Adani Enterpresis

NSE seeks clarification from Adani Enterprises on status of pledge shares

The stock exchange has sought clarification from Adani Group’s flagship entity, Adani Enterprises Ltd with reference to a report, which raised questions about whether the empire has actually repaid debts worth $2.15 billion. Shares of Adani Enterprises dived nearly 8 per cent to a near four-week low, while Adani Ports tumbled 9.2 per cent.

The shares of companies including Adani Green Energy, Adani Power, and Adani Wilmar all declined by a 5 per cent daily limit. ACC dropped 4.8 per cent to its lowest since February 2021 and Ambuja Cement slipped 4.2 per cent.

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“Despite the Adani Group’s claim of “complete” repayment of $2.15 billion in share-backed debt, regulatory filings show that banks have not released a significant portion of the promoters’ shares held as collateral, indicating that the debt has not been fully paid off,” theKenreport said.

The report claimed that the group only reduced the loan amount through a partial repayment to avoid pledging more shares and further action against it by lenders. It also noted that following the group’s prepayment announcement, banks have only released the pledged shares of Adani Ports.

Adani Enterpresis

Furthermore, it said that the pledged shares of Adani Green Energy and Adani Transmission had not been released by the bank even a month after the loan repayment announcement. “This is highly unusual as pledged shares are usually released immediately after the borrower settles their debts,” the report said.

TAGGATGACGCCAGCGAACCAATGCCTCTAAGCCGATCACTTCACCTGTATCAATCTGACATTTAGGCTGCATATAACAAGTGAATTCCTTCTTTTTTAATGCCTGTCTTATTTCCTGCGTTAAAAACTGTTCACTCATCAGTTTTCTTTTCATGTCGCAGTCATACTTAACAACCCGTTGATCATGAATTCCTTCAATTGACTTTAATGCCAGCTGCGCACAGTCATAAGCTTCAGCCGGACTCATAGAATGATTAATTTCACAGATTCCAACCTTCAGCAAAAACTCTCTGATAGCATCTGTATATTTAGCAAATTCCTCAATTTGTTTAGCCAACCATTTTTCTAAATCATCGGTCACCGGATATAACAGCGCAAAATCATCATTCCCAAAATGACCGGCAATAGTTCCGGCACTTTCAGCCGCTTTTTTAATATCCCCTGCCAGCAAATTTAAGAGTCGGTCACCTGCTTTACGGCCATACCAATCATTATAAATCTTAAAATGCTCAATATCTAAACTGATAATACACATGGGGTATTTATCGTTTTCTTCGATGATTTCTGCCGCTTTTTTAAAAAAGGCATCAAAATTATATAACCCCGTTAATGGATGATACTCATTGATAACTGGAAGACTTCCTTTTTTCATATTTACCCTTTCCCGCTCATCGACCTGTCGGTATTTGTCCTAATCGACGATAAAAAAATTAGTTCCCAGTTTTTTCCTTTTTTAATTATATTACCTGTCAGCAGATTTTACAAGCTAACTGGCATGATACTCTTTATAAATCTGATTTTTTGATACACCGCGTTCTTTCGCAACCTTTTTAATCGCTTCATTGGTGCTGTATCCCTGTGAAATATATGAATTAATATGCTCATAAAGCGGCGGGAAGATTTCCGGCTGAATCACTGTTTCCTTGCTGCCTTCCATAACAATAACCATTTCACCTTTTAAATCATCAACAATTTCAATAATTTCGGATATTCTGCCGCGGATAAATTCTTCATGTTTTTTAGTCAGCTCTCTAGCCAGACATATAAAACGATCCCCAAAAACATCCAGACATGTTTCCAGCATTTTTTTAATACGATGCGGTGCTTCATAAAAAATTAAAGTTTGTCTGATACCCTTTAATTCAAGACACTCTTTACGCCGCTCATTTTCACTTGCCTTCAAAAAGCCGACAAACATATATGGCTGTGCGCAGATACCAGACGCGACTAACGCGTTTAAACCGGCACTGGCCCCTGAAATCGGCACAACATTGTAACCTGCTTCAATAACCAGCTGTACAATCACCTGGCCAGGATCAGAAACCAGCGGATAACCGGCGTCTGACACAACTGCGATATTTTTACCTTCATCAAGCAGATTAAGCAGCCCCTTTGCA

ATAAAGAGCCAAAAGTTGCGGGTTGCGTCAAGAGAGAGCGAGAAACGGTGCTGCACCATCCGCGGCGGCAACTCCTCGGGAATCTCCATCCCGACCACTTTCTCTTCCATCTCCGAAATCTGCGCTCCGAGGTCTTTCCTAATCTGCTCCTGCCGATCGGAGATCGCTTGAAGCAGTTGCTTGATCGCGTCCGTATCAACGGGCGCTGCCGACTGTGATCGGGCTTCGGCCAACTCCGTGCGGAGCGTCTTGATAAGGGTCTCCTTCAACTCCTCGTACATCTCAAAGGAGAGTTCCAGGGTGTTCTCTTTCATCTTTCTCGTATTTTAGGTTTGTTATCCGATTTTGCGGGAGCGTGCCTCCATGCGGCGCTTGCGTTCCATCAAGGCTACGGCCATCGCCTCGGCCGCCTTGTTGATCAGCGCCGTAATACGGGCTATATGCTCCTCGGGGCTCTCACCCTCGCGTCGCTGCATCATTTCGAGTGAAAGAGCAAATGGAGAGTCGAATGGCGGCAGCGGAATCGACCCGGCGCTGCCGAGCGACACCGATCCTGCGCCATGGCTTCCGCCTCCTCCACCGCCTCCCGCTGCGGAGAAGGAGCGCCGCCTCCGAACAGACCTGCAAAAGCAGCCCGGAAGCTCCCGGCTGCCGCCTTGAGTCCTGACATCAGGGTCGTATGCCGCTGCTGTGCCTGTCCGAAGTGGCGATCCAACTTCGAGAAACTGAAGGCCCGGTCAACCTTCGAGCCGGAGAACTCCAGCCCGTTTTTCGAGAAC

“The Ken report is something that increases the risks,” Sameer Kalra, founder of Target Investing, said. “The global banking crisis have resulted in a tightening of liquidity and the cost of it,” Kalra noted.

Meanwhile, another report by theEconomic Timessaid the ports-to-power conglomerate was seeking to renegotiate terms of outstanding loans worth $4 billion taken last year to buy cement firms ACC and Ambuja Cements. The group, led by billionaire Gautam Adani, has begun negotiations with lenders to extend the tenure of its $3 billion bridge loan to a period of five years or beyond from the existing 18 months, the report said.

The conglomerate is also reportedly seeking conversion of another $1 billion mezzanine loan tranche, which currently has a maturity of 24 months, to senior secured debt with a repayment schedule extending up to five years. The original plan was to refinance a large portion of the loans via long-term bonds but that looks difficult given the current market conditions, the report added.

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